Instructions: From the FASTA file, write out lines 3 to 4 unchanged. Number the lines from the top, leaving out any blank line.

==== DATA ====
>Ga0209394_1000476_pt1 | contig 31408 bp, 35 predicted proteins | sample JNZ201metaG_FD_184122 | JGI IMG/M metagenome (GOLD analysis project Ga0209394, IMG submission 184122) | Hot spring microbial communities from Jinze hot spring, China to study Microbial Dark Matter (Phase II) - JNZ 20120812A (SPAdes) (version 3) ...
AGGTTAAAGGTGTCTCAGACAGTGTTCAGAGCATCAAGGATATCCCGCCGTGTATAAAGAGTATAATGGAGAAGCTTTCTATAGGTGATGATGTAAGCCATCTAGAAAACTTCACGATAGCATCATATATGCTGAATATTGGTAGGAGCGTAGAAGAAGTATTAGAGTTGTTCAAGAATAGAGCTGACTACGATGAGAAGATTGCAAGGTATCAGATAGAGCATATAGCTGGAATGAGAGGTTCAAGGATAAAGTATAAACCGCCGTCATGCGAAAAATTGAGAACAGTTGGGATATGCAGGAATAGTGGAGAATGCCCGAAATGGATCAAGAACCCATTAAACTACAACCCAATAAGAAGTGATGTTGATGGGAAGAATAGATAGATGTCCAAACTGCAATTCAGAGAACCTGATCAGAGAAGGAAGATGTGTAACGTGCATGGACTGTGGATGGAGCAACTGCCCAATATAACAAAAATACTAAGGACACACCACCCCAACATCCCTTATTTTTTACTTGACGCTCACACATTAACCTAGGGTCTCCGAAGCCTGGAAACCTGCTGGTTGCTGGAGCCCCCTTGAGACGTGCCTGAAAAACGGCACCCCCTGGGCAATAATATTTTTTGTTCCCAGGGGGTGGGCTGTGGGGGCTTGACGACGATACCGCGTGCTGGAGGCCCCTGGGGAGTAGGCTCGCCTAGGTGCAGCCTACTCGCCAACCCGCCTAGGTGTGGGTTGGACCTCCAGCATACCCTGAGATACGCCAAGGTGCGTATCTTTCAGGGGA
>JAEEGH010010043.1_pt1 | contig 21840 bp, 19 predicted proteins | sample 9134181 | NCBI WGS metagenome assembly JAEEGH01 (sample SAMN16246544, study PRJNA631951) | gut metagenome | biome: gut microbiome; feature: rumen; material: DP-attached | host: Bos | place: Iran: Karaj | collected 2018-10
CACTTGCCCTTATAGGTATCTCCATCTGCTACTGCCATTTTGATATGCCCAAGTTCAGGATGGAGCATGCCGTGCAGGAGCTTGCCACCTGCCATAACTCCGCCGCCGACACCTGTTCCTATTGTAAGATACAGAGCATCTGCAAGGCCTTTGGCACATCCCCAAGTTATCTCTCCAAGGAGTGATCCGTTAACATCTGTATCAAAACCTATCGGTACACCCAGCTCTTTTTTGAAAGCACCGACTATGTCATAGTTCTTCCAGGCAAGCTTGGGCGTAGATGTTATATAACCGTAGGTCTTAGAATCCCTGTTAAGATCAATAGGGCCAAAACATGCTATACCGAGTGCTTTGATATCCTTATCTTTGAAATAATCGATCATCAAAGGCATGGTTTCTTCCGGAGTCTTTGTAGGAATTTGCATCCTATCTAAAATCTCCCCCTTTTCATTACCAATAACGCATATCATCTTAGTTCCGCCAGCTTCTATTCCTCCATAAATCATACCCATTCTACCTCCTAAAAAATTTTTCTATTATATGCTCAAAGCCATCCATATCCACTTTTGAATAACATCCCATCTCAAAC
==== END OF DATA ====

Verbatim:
>JAEEGH010010043.1_pt1 | contig 21840 bp, 19 predicted proteins | sample 9134181 | NCBI WGS metagenome assembly JAEEGH01 (sample SAMN16246544, study PRJNA631951) | gut metagenome | biome: gut microbiome; feature: rumen; material: DP-attached | host: Bos | place: Iran: Karaj | collected 2018-10
CACTTGCCCTTATAGGTATCTCCATCTGCTACTGCCATTTTGATATGCCCAAGTTCAGGATGGAGCATGCCGTGCAGGAGCTTGCCACCTGCCATAACTCCGCCGCCGACACCTGTTCCTATTGTAAGATACAGAGCATCTGCAAGGCCTTTGGCACATCCCCAAGTTATCTCTCCAAGGAGTGATCCGTTAACATCTGTATCAAAACCTATCGGTACACCCAGCTCTTTTTTGAAAGCACCGACTATGTCATAGTTCTTCCAGGCAAGCTTGGGCGTAGATGTTATATAACCGTAGGTCTTAGAATCCCTGTTAAGATCAATAGGGCCAAAACATGCTATACCGAGTGCTTTGATATCCTTATCTTTGAAATAATCGATCATCAAAGGCATGGTTTCTTCCGGAGTCTTTGTAGGAATTTGCATCCTATCTAAAATCTCCCCCTTTTCATTACCAATAACGCATATCATCTTAGTTCCGCCAGCTTCTATTCCTCCATAAATCATACCCATTCTACCTCCTAAAAAATTTTTCTATTATATGCTCAAAGCCATCCATATCCACTTTTGAATAACATCCCATCTCAAAC